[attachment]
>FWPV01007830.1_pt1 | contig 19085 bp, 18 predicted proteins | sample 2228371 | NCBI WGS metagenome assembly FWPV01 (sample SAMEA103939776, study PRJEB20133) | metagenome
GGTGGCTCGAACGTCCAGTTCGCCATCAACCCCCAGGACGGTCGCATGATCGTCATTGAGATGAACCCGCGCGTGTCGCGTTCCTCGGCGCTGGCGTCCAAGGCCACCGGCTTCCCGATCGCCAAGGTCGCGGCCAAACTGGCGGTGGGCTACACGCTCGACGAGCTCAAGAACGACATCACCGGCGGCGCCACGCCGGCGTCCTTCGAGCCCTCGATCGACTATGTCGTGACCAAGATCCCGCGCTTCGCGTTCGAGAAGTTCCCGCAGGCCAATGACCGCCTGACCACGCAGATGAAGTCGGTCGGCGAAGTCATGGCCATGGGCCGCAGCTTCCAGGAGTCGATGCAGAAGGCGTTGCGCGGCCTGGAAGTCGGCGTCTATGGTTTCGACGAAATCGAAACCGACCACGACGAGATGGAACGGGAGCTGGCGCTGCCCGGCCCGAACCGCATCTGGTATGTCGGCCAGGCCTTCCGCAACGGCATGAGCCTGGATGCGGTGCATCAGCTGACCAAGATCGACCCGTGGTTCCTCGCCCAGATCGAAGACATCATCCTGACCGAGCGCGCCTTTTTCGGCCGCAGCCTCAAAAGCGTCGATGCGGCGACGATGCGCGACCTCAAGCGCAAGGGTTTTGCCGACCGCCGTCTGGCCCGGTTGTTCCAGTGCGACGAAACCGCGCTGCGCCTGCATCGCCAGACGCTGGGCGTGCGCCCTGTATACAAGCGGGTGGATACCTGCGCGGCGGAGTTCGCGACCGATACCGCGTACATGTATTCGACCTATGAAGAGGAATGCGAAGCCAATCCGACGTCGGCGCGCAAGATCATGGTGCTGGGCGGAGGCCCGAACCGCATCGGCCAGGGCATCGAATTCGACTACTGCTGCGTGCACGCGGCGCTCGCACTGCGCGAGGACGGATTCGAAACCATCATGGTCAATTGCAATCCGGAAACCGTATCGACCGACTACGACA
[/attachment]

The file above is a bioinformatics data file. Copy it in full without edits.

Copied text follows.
>FWPV01007830.1_pt1 | contig 19085 bp, 18 predicted proteins | sample 2228371 | NCBI WGS metagenome assembly FWPV01 (sample SAMEA103939776, study PRJEB20133) | metagenome
GGTGGCTCGAACGTCCAGTTCGCCATCAACCCCCAGGACGGTCGCATGATCGTCATTGAGATGAACCCGCGCGTGTCGCGTTCCTCGGCGCTGGCGTCCAAGGCCACCGGCTTCCCGATCGCCAAGGTCGCGGCCAAACTGGCGGTGGGCTACACGCTCGACGAGCTCAAGAACGACATCACCGGCGGCGCCACGCCGGCGTCCTTCGAGCCCTCGATCGACTATGTCGTGACCAAGATCCCGCGCTTCGCGTTCGAGAAGTTCCCGCAGGCCAATGACCGCCTGACCACGCAGATGAAGTCGGTCGGCGAAGTCATGGCCATGGGCCGCAGCTTCCAGGAGTCGATGCAGAAGGCGTTGCGCGGCCTGGAAGTCGGCGTCTATGGTTTCGACGAAATCGAAACCGACCACGACGAGATGGAACGGGAGCTGGCGCTGCCCGGCCCGAACCGCATCTGGTATGTCGGCCAGGCCTTCCGCAACGGCATGAGCCTGGATGCGGTGCATCAGCTGACCAAGATCGACCCGTGGTTCCTCGCCCAGATCGAAGACATCATCCTGACCGAGCGCGCCTTTTTCGGCCGCAGCCTCAAAAGCGTCGATGCGGCGACGATGCGCGACCTCAAGCGCAAGGGTTTTGCCGACCGCCGTCTGGCCCGGTTGTTCCAGTGCGACGAAACCGCGCTGCGCCTGCATCGCCAGACGCTGGGCGTGCGCCCTGTATACAAGCGGGTGGATACCTGCGCGGCGGAGTTCGCGACCGATACCGCGTACATGTATTCGACCTATGAAGAGGAATGCGAAGCCAATCCGACGTCGGCGCGCAAGATCATGGTGCTGGGCGGAGGCCCGAACCGCATCGGCCAGGGCATCGAATTCGACTACTGCTGCGTGCACGCGGCGCTCGCACTGCGCGAGGACGGATTCGAAACCATCATGGTCAATTGCAATCCGGAAACCGTATCGACCGACTACGACA